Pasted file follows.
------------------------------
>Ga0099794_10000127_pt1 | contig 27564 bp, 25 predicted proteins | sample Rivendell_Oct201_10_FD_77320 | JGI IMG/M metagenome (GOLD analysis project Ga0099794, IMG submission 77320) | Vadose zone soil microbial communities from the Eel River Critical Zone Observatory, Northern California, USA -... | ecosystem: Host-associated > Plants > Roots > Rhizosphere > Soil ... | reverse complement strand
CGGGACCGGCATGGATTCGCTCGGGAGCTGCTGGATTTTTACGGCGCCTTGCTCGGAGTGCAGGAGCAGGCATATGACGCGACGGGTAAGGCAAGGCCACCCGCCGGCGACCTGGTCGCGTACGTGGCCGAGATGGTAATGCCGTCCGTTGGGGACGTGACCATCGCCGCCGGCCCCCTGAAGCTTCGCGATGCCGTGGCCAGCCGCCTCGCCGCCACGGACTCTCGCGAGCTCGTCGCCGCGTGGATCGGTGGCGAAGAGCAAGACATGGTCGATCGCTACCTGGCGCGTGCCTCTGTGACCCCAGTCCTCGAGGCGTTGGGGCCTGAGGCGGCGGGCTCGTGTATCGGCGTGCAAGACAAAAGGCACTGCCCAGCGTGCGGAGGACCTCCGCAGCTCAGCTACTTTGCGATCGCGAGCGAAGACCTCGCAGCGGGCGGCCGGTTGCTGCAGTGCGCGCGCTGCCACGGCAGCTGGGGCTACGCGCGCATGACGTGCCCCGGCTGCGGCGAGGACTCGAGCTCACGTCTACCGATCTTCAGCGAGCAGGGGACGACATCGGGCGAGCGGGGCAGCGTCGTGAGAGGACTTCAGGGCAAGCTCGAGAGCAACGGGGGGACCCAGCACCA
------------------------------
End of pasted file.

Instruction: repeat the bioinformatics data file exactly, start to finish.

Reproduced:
>Ga0099794_10000127_pt1 | contig 27564 bp, 25 predicted proteins | sample Rivendell_Oct201_10_FD_77320 | JGI IMG/M metagenome (GOLD analysis project Ga0099794, IMG submission 77320) | Vadose zone soil microbial communities from the Eel River Critical Zone Observatory, Northern California, USA -... | ecosystem: Host-associated > Plants > Roots > Rhizosphere > Soil ... | reverse complement strand
CGGGACCGGCATGGATTCGCTCGGGAGCTGCTGGATTTTTACGGCGCCTTGCTCGGAGTGCAGGAGCAGGCATATGACGCGACGGGTAAGGCAAGGCCACCCGCCGGCGACCTGGTCGCGTACGTGGCCGAGATGGTAATGCCGTCCGTTGGGGACGTGACCATCGCCGCCGGCCCCCTGAAGCTTCGCGATGCCGTGGCCAGCCGCCTCGCCGCCACGGACTCTCGCGAGCTCGTCGCCGCGTGGATCGGTGGCGAAGAGCAAGACATGGTCGATCGCTACCTGGCGCGTGCCTCTGTGACCCCAGTCCTCGAGGCGTTGGGGCCTGAGGCGGCGGGCTCGTGTATCGGCGTGCAAGACAAAAGGCACTGCCCAGCGTGCGGAGGACCTCCGCAGCTCAGCTACTTTGCGATCGCGAGCGAAGACCTCGCAGCGGGCGGCCGGTTGCTGCAGTGCGCGCGCTGCCACGGCAGCTGGGGCTACGCGCGCATGACGTGCCCCGGCTGCGGCGAGGACTCGAGCTCACGTCTACCGATCTTCAGCGAGCAGGGGACGACATCGGGCGAGCGGGGCAGCGTCGTGAGAGGACTTCAGGGCAAGCTCGAGAGCAACGGGGGGACCCAGCACCA